Almost a month to the day we arrived at Schroeder's, First Edition's work was completed and she was splashed. As soon as we started the engine, we realized the alternator was not charging the batteries. As another boat was in the sling waiting for us to clear out, we did not have time to address the issue while here, but Schroeder's guys showed up as promised the next day at Dozier's Regatta Point, the marina next door. This is an excellent marina with clean bathrooms and showers, as well as a loaner car (but no fuel). Mechanics determined we had a short caused by a cable burnt through by the engine. As it was blowing hard, and we had a dinner invitation from the boat docked next to us, we decided to stay another night.
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Sunday, June 15, 2008

Images from Mill Creek

Ospreys build nests on the daymarkers, and squawk like crazy as you approach their nesting grounds. Here at Marker "2MC" mother is hiding, not yet having delivered her bundle.

Approaching our creek can be hazardous, as there are unlit oyster beds where we all hope the seeds will produce future appetizers. The bay's oyster supply has been devastated by man's attempts to increase crop returns, with fertilizer accounting for their demise.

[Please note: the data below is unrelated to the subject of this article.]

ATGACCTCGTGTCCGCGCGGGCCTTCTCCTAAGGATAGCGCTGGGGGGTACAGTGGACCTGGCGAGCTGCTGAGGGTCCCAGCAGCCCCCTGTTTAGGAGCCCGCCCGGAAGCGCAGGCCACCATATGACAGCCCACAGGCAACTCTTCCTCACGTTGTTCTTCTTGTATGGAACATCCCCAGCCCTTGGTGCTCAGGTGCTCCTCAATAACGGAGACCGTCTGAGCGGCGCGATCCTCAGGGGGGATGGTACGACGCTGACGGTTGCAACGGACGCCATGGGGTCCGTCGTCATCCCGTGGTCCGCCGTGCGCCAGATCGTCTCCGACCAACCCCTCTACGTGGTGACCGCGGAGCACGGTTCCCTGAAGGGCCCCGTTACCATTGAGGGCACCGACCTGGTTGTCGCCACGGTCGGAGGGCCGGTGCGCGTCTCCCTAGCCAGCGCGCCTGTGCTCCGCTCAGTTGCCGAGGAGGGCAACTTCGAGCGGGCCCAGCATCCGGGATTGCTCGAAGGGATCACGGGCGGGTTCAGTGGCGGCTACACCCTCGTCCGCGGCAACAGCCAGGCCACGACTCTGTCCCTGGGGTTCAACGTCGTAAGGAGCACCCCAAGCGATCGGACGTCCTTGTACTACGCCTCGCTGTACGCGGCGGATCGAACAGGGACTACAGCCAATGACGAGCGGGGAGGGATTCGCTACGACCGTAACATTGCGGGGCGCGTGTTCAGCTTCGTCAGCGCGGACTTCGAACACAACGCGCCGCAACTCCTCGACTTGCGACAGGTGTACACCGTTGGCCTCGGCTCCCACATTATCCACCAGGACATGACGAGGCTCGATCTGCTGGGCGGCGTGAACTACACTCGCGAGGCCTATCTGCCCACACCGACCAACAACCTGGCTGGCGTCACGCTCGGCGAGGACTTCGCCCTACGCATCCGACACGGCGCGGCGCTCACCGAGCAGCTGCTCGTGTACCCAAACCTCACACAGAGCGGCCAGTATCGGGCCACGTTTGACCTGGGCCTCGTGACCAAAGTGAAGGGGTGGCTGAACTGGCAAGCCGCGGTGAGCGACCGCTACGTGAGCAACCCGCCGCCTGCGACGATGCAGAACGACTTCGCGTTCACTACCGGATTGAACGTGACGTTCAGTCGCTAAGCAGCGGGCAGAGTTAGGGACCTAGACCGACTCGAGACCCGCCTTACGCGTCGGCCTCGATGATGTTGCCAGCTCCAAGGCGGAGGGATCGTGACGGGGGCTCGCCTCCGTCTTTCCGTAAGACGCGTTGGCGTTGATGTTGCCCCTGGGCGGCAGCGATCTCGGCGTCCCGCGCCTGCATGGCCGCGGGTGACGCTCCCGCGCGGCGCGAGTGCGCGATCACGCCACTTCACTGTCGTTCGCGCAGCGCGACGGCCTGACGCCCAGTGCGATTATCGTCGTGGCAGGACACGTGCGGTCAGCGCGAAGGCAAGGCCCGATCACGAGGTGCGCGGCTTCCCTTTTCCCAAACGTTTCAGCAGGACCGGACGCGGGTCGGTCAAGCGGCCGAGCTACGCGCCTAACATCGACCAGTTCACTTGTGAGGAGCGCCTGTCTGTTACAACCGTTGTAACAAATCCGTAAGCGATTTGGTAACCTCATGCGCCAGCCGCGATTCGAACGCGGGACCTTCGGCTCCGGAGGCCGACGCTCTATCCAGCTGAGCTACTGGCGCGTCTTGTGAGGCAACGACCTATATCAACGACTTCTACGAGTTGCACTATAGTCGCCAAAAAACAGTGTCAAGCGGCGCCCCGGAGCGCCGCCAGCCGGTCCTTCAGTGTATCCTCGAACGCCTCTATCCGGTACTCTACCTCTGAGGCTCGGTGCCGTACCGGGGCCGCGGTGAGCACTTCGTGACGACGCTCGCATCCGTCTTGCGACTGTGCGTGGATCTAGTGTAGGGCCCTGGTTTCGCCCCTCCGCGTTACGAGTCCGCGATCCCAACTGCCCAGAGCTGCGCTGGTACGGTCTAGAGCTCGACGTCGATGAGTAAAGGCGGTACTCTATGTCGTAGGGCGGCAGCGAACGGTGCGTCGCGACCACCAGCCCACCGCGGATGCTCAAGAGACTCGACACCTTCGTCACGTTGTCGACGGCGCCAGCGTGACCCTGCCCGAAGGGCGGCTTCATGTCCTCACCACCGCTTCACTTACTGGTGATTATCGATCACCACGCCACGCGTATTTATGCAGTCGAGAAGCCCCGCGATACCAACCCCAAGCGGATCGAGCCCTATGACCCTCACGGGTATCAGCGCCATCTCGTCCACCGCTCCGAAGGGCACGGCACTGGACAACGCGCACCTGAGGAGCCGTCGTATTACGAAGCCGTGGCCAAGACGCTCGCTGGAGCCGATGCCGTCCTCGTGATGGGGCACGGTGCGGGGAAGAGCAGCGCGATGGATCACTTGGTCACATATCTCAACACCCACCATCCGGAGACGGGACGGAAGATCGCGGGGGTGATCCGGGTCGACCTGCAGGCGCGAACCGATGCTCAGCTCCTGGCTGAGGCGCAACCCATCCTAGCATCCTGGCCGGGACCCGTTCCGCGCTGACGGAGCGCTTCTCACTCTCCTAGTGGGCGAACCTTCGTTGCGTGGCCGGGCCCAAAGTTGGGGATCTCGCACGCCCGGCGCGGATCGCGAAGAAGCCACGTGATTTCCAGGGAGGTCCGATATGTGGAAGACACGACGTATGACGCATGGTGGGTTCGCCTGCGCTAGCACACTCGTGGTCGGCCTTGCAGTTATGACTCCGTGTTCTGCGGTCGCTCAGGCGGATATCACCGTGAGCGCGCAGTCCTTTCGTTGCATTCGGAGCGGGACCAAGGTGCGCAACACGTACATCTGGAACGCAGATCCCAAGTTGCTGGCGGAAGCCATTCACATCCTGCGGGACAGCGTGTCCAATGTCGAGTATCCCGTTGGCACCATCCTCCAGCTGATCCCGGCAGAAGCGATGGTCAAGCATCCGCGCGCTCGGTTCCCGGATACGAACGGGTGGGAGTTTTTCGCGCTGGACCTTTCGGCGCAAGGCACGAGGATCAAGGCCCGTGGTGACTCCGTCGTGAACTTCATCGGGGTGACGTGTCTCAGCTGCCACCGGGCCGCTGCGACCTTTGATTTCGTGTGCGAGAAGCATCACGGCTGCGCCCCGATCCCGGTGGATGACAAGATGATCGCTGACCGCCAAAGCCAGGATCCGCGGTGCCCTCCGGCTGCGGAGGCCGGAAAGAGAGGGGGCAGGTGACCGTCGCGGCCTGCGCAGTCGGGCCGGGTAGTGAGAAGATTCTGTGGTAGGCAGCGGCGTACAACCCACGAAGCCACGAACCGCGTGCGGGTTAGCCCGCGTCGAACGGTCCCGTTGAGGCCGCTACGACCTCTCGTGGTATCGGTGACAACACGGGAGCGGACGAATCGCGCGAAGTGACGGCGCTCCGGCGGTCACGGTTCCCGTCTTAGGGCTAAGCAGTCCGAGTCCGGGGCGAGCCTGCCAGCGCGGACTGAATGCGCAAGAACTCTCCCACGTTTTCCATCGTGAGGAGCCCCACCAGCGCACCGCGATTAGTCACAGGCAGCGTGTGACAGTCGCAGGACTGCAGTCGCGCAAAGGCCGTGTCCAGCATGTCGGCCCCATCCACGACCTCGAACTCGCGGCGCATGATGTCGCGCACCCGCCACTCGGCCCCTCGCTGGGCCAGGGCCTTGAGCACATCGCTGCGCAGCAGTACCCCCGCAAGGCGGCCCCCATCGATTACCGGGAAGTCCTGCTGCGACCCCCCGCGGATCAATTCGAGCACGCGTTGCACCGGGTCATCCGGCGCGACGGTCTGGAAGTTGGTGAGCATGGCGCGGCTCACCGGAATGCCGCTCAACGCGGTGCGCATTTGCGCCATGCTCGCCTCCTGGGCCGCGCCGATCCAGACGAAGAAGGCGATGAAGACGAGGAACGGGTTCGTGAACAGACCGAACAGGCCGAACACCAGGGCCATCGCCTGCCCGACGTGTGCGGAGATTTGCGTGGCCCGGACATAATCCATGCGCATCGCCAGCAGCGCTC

This is a shot of the property next to ours, the remainder of the farm which was divided up into lots, one of which we will call home. This "farm" is a tax shelter and not a bad neighbor.

And here is our actual lot. It is the overgrown one next to the well constructed rip-rapped neighbor (Lou and Cindy). It is the home of numerous Lone Star ticks, two of which found me and precipitated a visit to the local doctor.

This deer head was found on the Tillman's property, with the body in several parts nearby. For awhile the townies were complaining about coyotes and I guess I now understand why.

Chillin Out at Carter Creek